AU volleyball team determined to make it to the GLIAC tournament


AU Athletics

Redshirt senior Brooke Peiffer pictured above.


On the heels of a season that was lost due to the coronavirus pandemic, the Ashland University Volleyball team has gotten off to a hot start in the early stages of their schedule. With no NCAA Tournament this year, the eagles have their eyes set on a great lakes intercollegiate athletic conference championship. 

“My expectations for this season are to win the GLIAC Tournament,” junior Zoey Peck said. “To play as a team and do the best we can with what we were given and with the short preseason.”

With the limited practice time, the players did have a change of schedule for their offseason training as they had little time to be ready for GLIAC play. 

“Practice time has changed because we are not able to go as hard and as long as normal because we haven’t been able to put in the time during a normal offseason,” Head Coach Kevin Foeman said. 

“So we have had to adjust our workload during practices, a lot more film studies a lot more individual work. It’s tough at times to prepare when you miss an entire spring, miss an entire summer, and only have a half of a fall,” he said. 

The current practice protocol definitely has changed with frequent testing and reduced hours to practice.

“For practice we have to fill out this survey everyday for the GLIAC asking us about our symptoms and we can’t practice unless we fill it out,” Peck said. “Then we have to get tested about two times a week, one at the beginning of the week and one on Thursday when we would leave or the day before we would play at home.”

With the additional adversity of masks, the players and coaches also will miss out on the annual NCAA Tournament that is played at the end of the season. This year, there is no tournament which was devastating for current redshirt senior Brooke Pieffer.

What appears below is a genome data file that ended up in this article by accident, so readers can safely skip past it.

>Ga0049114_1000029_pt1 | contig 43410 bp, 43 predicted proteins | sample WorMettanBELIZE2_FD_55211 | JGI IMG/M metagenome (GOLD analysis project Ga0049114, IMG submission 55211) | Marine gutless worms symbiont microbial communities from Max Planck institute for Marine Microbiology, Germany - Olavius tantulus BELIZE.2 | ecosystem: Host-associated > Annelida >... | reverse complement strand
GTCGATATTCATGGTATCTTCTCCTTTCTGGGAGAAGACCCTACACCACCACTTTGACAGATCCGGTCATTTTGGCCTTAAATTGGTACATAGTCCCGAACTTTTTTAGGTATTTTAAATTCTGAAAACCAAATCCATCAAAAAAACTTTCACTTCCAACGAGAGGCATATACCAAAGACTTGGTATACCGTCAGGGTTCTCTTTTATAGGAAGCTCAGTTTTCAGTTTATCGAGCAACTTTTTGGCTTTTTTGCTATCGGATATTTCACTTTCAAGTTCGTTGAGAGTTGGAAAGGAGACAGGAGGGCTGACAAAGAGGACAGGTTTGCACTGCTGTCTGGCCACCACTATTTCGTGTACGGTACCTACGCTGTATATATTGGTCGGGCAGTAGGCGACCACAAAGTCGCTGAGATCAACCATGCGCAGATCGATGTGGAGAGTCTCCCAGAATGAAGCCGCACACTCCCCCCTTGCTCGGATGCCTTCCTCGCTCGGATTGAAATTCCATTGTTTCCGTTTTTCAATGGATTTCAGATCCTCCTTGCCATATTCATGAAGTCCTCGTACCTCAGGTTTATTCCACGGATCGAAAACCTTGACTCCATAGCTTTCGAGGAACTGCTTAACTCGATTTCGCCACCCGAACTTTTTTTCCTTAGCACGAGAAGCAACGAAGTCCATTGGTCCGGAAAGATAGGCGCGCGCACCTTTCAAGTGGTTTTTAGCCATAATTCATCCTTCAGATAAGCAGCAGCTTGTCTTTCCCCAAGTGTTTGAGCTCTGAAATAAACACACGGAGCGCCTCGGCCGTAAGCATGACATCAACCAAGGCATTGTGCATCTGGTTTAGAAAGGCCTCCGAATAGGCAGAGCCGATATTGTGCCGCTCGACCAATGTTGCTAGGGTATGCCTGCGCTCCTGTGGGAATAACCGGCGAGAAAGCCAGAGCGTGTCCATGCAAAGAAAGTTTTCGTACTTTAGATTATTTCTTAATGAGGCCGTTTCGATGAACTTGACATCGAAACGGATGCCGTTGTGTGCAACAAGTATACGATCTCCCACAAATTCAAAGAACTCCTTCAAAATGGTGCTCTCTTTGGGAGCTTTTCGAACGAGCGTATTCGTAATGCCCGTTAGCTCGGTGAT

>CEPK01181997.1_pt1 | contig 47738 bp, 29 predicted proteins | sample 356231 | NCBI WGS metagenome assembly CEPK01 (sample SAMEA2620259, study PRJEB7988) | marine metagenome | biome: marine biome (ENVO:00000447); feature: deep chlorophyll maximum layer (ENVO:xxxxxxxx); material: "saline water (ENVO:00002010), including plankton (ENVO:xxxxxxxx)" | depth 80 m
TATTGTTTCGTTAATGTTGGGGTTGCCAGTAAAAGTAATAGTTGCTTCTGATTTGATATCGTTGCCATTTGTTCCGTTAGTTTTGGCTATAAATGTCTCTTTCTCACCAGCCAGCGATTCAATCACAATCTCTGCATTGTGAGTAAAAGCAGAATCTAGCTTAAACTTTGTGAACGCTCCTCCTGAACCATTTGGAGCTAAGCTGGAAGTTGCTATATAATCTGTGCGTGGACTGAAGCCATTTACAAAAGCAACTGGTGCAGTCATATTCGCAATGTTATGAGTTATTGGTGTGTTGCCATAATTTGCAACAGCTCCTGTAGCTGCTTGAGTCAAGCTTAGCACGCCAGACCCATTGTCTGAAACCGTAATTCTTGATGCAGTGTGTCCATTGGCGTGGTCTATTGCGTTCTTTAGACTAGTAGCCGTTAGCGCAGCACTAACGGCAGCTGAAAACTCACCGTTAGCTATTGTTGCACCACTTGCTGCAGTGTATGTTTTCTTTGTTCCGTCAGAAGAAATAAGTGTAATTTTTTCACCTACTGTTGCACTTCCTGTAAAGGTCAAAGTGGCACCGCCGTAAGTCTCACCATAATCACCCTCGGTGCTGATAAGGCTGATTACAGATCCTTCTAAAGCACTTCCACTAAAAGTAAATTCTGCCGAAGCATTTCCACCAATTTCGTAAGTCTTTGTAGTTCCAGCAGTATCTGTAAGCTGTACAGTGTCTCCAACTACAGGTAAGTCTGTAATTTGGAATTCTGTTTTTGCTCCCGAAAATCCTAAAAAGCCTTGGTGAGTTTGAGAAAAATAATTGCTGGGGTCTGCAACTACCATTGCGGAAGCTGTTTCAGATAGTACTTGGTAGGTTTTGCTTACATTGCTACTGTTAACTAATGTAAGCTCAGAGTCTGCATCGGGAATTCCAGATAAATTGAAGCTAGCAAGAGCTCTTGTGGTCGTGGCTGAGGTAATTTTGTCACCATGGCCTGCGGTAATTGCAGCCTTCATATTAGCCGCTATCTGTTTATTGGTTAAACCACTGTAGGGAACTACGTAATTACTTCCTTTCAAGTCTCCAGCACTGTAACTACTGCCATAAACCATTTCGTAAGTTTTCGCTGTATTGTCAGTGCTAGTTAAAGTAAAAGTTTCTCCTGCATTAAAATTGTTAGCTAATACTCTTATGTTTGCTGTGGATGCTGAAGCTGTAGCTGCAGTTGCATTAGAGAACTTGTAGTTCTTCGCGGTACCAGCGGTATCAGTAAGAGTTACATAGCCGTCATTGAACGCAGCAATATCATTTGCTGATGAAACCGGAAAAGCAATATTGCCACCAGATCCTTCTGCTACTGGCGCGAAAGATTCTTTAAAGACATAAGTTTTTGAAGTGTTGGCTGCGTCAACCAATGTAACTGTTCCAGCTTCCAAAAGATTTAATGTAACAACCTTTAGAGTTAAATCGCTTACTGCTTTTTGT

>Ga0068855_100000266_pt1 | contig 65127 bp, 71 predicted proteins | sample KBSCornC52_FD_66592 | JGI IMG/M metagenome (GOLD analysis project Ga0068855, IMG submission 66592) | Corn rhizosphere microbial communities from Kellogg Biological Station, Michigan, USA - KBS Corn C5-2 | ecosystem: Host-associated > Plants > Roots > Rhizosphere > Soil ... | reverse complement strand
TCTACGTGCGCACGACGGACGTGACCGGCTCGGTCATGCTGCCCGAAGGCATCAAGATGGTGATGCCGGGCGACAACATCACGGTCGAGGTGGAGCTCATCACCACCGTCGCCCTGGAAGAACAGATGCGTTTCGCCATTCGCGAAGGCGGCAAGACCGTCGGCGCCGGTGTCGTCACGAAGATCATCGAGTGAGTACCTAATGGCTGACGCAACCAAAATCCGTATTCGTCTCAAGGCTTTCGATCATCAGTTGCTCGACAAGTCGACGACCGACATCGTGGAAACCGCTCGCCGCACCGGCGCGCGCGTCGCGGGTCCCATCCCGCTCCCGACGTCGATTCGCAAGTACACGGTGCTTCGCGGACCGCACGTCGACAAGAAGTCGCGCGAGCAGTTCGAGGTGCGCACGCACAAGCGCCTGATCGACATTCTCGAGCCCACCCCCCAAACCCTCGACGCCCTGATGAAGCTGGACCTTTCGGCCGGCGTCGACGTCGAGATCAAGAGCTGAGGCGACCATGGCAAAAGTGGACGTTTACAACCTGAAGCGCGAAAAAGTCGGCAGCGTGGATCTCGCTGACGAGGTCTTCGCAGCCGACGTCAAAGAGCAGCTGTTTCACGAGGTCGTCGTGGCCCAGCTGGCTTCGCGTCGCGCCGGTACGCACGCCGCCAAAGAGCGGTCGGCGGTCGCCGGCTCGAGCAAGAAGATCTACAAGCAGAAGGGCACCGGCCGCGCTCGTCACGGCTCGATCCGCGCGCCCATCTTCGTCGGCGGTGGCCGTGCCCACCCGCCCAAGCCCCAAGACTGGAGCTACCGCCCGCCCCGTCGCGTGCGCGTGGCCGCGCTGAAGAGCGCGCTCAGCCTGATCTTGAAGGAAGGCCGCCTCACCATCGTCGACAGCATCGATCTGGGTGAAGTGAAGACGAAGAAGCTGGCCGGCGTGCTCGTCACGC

“At first I was really upset about it because I have never been to the NCAA tournament, my first two years was at Lake Erie College where I did not get the opportunity to go. My first year here I was not able to play due to transfer rules, and we went to the NCAA tournament so I really was hoping that this was the year to go,” Pieffer said. “But we will just take it for what it is and we still have the GLIAC Tournament, and then with the american volleyball coaches association tournament that they are putting on is something to still work for.”

The AVCA Tournament is open to anyone who registers and is made up of twenty-four teams. It will take place from April fourteenth through the seventeenth in Dallas, Texas.

Though the tough news may be disheartening to some, Peiffer and the eagle team look at the positive side of the situation and continue to work hard towards a possible GLIAC Tournament victory.

“My coach always says, ‘What you do in the dark shines in the light,’ so since I was a freshman I’ve taken that and just worked as hard as I can,” Peiffer said. “I try to always stay level-headed and push through anything that comes my way.”

Not only has covid-19 affected the preparation of the team, it has also changed how they play and communicate with each other. Covid rules and guidelines vary as the GLIAC is the only league that requires players to wear a mask at all times, even while on the court. 

“We are the only league in our region that has to play with our masks on. The only time we can really take it off is if we are getting water,” Peck said. 

As for the communication side, volleyball is a very vocal sport. With the addition of masks, it can be hard for the players to talk to one another. Coach Foeman says adjusting to these circumstances were difficult. 

“Of course playing with masks, communication had to change. How do we better communicate without really hearing our voices? Those are the big things that we have had to adjust to.”

Through it all, the team manages to find strength and success behind Coach Foeman and Assistant Coach Remy Foeman.

“I have a great group of girls and a great coaching staff, Remy is phenomenal. We have a group of kids that believe in us who work hard, so it makes my life easier,” Foeman said. “Since I’ve gotten here the main core has truly believed in the work we put in, the scouting reports, and I think that makes us successful because these girls work hard. At the end of the day, whether we win or lose, that work that they put in, that’s the success that we are looking for.”